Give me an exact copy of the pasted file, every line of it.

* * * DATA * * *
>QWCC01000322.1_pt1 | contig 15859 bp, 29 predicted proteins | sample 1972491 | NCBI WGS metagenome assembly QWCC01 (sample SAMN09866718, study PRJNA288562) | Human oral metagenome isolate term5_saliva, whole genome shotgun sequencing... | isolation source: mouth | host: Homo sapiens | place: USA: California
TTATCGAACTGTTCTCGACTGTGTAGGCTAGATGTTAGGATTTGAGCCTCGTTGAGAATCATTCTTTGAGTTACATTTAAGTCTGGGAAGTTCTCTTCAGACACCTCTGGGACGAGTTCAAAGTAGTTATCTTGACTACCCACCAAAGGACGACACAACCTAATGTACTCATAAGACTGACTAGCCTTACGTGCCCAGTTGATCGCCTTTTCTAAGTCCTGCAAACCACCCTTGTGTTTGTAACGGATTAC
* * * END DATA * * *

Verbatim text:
>QWCC01000322.1_pt1 | contig 15859 bp, 29 predicted proteins | sample 1972491 | NCBI WGS metagenome assembly QWCC01 (sample SAMN09866718, study PRJNA288562) | Human oral metagenome isolate term5_saliva, whole genome shotgun sequencing... | isolation source: mouth | host: Homo sapiens | place: USA: California
TTATCGAACTGTTCTCGACTGTGTAGGCTAGATGTTAGGATTTGAGCCTCGTTGAGAATCATTCTTTGAGTTACATTTAAGTCTGGGAAGTTCTCTTCAGACACCTCTGGGACGAGTTCAAAGTAGTTATCTTGACTACCCACCAAAGGACGACACAACCTAATGTACTCATAAGACTGACTAGCCTTACGTGCCCAGTTGATCGCCTTTTCTAAGTCCTGCAAACCACCCTTGTGTTTGTAACGGATTAC